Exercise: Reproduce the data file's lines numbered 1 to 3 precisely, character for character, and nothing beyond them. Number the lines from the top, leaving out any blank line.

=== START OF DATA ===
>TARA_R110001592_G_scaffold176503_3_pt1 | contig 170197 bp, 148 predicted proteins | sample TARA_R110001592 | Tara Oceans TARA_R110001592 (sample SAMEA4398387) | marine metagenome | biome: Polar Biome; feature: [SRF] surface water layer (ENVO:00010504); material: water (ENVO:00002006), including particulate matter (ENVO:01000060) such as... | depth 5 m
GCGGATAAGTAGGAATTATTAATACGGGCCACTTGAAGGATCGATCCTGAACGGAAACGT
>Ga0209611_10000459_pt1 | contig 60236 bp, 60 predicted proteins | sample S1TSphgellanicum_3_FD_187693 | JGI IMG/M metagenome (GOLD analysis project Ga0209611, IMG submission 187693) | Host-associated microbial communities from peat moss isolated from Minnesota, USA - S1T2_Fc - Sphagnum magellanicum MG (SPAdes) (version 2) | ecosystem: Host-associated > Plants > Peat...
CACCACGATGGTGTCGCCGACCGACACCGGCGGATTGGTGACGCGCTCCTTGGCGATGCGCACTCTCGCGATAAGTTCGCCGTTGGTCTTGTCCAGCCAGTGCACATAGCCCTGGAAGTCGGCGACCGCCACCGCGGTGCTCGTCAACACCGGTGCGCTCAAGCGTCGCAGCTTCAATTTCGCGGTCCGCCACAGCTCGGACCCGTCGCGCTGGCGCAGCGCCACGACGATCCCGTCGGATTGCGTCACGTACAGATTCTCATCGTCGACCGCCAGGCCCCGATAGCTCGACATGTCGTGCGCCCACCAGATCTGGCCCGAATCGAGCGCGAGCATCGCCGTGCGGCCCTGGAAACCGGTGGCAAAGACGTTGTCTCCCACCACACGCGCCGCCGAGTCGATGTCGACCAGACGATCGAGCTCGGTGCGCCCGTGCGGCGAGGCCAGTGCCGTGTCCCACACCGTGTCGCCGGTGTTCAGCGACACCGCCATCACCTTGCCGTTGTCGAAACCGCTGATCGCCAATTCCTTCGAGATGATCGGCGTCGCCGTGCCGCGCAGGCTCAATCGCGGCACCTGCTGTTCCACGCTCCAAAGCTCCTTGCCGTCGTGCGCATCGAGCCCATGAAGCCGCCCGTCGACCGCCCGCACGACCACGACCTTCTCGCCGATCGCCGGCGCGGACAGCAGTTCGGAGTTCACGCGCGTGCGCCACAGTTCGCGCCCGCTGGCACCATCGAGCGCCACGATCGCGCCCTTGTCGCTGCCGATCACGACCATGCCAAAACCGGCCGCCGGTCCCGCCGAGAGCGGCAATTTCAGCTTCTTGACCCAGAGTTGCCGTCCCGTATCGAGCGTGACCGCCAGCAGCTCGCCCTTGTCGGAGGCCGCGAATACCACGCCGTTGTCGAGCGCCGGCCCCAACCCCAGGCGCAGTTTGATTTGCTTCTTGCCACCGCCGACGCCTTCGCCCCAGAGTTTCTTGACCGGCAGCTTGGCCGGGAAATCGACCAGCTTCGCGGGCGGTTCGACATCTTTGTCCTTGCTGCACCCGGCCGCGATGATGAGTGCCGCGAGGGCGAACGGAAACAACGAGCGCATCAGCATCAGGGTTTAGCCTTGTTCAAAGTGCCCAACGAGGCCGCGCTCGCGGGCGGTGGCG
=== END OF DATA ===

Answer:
>TARA_R110001592_G_scaffold176503_3_pt1 | contig 170197 bp, 148 predicted proteins | sample TARA_R110001592 | Tara Oceans TARA_R110001592 (sample SAMEA4398387) | marine metagenome | biome: Polar Biome; feature: [SRF] surface water layer (ENVO:00010504); material: water (ENVO:00002006), including particulate matter (ENVO:01000060) such as... | depth 5 m
GCGGATAAGTAGGAATTATTAATACGGGCCACTTGAAGGATCGATCCTGAACGGAAACGT
>Ga0209611_10000459_pt1 | contig 60236 bp, 60 predicted proteins | sample S1TSphgellanicum_3_FD_187693 | JGI IMG/M metagenome (GOLD analysis project Ga0209611, IMG submission 187693) | Host-associated microbial communities from peat moss isolated from Minnesota, USA - S1T2_Fc - Sphagnum magellanicum MG (SPAdes) (version 2) | ecosystem: Host-associated > Plants > Peat...